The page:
Bantu siderosis




Bantu siderosis is an iron overload disorder initially observed in South African people. It involves absorption of too much iron from the diet.The excess iron is stored in the body's tissues and organs, particularly the liver, bone marrow, and spleen. Bantu siderosis results from a diet high in iron. It is particularly associated with consumption of a traditional African beer that contains dissolved iron from the metal drums in which it is brewed. Some evidence suggests that a genetic predisposition to absorbing too much iron may also be involved.


  • Iron deposits in liver
  • Liver cirrhosis
  • Impaired liver function
  • Enlarged liver
  • Iron deposits in spleen
  • Iron deposits in bone marrow


The exact cause of Bantu siderosis overload is unknown, but researchers believe that a combination of dietary and genetic factors result in the development of the disorder. High iron in the diet seems to be the major contributor to development of the condition. There also may be a genetic contribution, but the inheritance pattern is unknown. People with a specific variation in the SLC40A1 gene may inherit an increased risk of this condition, but not the condition itself. The SLC40A1 gene provides instructions for making a protein called ferroportin. This protein is involved in the process of iron absorption in the body.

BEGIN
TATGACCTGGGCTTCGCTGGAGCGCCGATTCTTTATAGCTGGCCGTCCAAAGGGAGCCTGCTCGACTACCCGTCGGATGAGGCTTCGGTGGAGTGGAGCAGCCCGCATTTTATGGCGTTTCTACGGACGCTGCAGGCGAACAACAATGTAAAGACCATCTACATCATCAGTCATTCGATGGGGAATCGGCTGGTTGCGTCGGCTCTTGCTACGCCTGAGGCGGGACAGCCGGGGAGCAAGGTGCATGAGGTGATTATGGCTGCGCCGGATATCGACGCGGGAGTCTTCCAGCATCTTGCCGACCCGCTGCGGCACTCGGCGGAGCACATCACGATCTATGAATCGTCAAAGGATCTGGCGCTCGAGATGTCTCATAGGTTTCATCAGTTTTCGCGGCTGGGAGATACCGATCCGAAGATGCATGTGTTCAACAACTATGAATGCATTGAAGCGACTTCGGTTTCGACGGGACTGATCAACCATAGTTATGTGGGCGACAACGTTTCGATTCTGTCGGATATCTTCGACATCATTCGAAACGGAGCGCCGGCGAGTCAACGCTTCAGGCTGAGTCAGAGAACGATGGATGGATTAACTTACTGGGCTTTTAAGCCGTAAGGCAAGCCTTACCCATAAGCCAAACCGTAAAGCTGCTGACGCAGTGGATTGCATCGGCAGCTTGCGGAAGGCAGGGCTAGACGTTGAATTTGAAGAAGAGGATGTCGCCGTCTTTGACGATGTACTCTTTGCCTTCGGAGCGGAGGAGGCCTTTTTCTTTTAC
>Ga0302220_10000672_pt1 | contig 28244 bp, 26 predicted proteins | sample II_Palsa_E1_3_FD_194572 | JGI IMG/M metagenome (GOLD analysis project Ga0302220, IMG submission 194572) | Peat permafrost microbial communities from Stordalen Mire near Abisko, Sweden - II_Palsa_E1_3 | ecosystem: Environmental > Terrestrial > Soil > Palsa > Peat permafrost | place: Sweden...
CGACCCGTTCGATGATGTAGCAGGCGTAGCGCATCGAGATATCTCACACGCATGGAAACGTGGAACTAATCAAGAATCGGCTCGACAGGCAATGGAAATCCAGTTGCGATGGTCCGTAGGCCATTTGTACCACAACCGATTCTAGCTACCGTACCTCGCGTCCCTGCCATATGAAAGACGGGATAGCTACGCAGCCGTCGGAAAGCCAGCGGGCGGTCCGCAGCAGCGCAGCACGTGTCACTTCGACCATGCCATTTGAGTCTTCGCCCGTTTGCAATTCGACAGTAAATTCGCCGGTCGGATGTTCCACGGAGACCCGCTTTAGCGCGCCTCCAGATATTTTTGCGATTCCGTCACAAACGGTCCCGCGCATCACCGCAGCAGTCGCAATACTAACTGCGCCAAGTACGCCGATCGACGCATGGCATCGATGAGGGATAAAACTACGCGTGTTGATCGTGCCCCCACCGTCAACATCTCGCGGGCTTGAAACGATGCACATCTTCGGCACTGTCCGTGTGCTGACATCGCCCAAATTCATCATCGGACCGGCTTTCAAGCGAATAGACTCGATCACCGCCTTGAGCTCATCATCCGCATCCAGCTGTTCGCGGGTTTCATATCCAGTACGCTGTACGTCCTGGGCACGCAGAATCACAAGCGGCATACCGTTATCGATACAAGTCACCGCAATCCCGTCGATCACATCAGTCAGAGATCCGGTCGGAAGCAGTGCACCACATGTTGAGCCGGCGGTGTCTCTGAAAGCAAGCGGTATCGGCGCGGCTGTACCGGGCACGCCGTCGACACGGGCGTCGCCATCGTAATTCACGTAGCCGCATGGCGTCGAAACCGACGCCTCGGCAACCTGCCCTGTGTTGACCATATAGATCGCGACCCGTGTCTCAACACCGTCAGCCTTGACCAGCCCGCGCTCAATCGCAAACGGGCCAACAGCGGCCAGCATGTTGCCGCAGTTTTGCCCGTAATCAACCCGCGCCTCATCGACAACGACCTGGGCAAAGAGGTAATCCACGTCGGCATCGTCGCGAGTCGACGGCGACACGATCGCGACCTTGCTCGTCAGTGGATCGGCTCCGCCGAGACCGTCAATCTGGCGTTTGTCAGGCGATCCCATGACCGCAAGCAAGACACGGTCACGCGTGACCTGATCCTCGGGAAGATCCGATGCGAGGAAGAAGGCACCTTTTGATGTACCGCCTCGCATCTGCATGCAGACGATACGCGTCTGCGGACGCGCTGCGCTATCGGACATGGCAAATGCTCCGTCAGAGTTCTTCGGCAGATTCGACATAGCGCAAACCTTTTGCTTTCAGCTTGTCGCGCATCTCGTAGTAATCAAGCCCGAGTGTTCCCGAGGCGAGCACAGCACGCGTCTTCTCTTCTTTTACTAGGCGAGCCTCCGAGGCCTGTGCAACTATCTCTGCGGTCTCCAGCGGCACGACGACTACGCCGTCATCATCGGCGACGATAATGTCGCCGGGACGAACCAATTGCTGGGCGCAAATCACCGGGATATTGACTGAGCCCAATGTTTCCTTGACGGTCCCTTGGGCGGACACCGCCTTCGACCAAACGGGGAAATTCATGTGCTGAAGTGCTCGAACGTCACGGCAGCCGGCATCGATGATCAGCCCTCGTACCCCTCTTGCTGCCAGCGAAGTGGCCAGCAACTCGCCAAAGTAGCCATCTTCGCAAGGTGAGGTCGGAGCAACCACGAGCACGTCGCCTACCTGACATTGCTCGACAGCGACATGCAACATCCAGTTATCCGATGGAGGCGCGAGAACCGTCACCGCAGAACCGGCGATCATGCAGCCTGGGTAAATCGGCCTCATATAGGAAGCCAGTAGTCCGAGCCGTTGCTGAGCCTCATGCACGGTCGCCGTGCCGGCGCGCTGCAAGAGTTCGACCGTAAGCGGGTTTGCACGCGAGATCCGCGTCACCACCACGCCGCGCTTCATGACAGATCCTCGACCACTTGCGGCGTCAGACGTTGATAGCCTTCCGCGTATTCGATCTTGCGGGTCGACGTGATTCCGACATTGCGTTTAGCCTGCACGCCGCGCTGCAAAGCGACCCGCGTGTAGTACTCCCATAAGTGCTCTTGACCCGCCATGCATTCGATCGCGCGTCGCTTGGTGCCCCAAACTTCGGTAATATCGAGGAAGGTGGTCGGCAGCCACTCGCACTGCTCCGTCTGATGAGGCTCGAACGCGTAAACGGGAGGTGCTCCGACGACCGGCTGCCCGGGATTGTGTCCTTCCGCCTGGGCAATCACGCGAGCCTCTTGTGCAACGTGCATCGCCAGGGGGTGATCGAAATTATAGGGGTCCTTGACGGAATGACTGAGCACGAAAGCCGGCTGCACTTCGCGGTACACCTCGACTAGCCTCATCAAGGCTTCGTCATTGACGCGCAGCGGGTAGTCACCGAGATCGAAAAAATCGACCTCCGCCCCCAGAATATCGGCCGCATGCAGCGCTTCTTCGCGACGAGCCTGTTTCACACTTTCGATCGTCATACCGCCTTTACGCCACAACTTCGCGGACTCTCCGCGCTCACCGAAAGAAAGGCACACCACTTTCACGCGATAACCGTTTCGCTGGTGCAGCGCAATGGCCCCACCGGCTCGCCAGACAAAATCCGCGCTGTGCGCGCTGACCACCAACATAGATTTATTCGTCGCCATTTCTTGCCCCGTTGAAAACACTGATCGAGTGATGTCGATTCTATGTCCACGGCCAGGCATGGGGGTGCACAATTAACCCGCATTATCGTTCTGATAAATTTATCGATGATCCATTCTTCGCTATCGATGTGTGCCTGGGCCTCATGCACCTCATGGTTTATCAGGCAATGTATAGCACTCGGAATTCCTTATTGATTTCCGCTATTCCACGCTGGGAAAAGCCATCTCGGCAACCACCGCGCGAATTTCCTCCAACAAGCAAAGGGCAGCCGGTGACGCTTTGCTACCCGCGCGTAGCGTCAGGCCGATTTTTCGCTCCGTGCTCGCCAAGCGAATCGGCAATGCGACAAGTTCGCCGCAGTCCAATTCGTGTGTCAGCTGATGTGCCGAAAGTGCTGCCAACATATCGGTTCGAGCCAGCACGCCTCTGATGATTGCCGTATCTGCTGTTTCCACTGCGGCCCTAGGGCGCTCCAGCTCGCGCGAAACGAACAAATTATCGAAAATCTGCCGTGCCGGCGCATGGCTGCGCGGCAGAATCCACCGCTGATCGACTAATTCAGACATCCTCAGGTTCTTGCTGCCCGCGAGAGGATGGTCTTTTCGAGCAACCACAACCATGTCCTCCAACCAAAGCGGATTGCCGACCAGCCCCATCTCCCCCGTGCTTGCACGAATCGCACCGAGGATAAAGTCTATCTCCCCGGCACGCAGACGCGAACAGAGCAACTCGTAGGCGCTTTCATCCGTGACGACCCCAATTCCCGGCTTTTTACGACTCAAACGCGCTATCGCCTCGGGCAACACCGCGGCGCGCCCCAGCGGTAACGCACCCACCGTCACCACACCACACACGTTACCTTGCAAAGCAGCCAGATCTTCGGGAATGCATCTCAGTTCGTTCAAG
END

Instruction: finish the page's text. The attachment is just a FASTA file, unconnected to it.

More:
Diagnosis of Bantu siderosis involves a variety of blood tests to assess the total body iron. A liver biopsy detects the iron concentration in the liver and MRIs can measure the amount of iron accumulation through magnetism in the liver, heart, and pituitary gland.


In Bantu siderosis, the resulting iron overload can eventually damage tissues and organs. Iron overload in the liver may lead to chronic liver disease (cirrhosis). Cirrhosis increases the risk for developing a type of liver cancer called hepatocellular carcinoma. Iron overload in immune cells may affect their ability to fight infections. Bantu siderosis is associated with an increased risk of developing infections such as tuberculosis.


The amount of hemoglobin is important when considering treatment options. If the patient has an ample blood supply, a physician can perform a phlebotomy (drawing blood). When the hemoglobin levels are too low, iron removal drugs can be used (iron-chelation).


  • NIH